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July 17, 1944


The opinion of the court was delivered by: CLARK

Before CLARK, Circuit Judge, and CAFFEY and RIFKIND, District Judges.

CLARK, Circuit Judge.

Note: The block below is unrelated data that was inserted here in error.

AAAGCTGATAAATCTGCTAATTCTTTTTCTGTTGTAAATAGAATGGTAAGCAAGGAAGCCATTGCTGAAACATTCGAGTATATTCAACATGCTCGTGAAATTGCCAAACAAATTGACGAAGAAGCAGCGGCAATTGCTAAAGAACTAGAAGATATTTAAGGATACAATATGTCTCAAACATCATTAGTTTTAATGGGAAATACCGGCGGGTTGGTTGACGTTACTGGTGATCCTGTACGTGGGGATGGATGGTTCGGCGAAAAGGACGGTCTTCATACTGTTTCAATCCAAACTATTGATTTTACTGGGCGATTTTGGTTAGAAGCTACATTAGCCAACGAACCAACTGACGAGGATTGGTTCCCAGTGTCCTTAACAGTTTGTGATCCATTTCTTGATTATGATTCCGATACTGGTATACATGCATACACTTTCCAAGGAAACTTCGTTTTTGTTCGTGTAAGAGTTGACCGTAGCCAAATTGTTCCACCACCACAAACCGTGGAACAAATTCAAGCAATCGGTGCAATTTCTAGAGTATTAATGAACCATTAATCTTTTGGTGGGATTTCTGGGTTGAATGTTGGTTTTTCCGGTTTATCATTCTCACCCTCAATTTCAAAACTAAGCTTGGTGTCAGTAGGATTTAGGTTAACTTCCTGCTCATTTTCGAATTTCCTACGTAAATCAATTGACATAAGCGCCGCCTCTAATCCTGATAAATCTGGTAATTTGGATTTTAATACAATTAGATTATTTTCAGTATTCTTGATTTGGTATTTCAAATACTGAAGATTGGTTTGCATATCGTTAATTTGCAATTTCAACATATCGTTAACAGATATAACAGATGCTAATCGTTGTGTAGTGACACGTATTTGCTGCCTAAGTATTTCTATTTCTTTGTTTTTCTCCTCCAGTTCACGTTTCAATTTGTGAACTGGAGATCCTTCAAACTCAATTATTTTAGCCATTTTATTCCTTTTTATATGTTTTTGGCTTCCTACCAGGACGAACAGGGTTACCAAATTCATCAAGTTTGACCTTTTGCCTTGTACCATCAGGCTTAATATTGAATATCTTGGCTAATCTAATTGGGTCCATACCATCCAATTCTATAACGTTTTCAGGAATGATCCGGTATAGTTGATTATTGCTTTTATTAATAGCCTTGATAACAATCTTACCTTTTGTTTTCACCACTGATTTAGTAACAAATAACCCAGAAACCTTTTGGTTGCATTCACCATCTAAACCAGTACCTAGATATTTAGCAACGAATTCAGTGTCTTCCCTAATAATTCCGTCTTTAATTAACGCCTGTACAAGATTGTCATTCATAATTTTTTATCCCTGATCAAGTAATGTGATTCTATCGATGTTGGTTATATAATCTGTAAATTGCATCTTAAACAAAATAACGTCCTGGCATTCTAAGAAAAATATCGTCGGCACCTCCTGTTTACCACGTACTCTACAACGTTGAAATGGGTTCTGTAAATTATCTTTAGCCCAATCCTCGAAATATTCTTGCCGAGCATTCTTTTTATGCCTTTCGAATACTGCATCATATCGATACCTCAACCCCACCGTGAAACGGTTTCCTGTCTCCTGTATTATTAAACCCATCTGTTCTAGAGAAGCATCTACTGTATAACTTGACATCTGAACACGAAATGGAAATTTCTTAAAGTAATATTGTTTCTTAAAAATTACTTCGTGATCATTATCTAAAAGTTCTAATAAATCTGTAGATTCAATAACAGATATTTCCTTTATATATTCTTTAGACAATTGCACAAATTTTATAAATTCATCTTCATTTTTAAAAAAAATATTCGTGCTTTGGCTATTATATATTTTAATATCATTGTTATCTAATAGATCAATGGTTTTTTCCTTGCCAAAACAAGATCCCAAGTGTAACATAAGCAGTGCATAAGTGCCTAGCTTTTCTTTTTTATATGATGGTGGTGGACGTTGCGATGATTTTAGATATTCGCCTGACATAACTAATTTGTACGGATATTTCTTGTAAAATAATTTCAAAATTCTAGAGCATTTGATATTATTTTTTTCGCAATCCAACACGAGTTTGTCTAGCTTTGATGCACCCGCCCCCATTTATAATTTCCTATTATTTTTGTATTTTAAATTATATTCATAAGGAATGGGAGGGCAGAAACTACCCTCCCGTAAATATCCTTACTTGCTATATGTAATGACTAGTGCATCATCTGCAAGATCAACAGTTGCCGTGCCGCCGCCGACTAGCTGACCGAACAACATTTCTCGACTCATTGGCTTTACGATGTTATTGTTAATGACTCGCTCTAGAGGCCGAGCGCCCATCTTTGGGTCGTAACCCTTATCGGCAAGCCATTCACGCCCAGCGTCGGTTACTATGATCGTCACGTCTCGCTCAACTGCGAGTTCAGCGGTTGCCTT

Plaintiffs, suing under 28 U.S.C.A. §§ 41(28), 43-48, seek to enjoin and set aside a certificate and order of the Interstate Commerce Commission authorizing defendant New York Central Railroad Company to abandon its so-called Yonkers branch line, which extends for a distance of 3.1 miles in Bronx and Westchester counties, New York, between Getty Square in the city of Yonkers and Van Cortlandt Park Junction in the city of New York. The Commission first authorized abandonment of this branch on March 20, 1943, and this court sustained the Commission's act a year ago in an action brought by the same plaintiffs. Public Service Commission of State of New York v. United States, D.C.S.D.N.Y., 50 F.Supp. 497. The Supreme Court, however, on appeal reversed this judgment, without consideration of the merits, because the Commission had failed to perform the requisite administrative function of making appropriate jurisdictional findings to support its order. The Interstate Commerce Act, as amended by the Transportation Act of 1920, gives the Commission authority to issue certificates of public convenience and necessity allowing any carrier subject to the Act to abandon "all or any portion" of its railroad line, 49 U.S.C.A. § 1(18-20); but it further provides that this authority shall not extend to the "abandonment of spur, industrial, team, switching, or side tracks, located or to be located wholly within one State, or of street, suburban, or interurban electric railways, which are not operated as a part or parts of a general steam railroad system of transportation." Ibid. § 1(22). The Commission had not made express findings showing that the line was not within this exception; and in the absence of such "requisite jurisdictional findings," the Court held that the order should have been set aside.City of Yonkers v. United States, 320 U.S. 685, 692, 64 S. Ct. 327, 330. The Commission therupon on its own motion reopened the proceedings, and, after the taking of additional evidence and the submission of briefs by all parties, issued the present order and report on February 25, 1944, the order to become effective on March 30, 1944. Thereafter the Commission denied petitions for reconsideration in a supplemental report and order deted March 24, 1944, and this action followed. Inasmuch as an interlocutory injunction was sought, the action now comes before a statutory district court of three judges. 28 U.S.C.A. § 47. At the hearing, however, all parties agreed that the action should be considered upon the merits and disposed of finally at this time.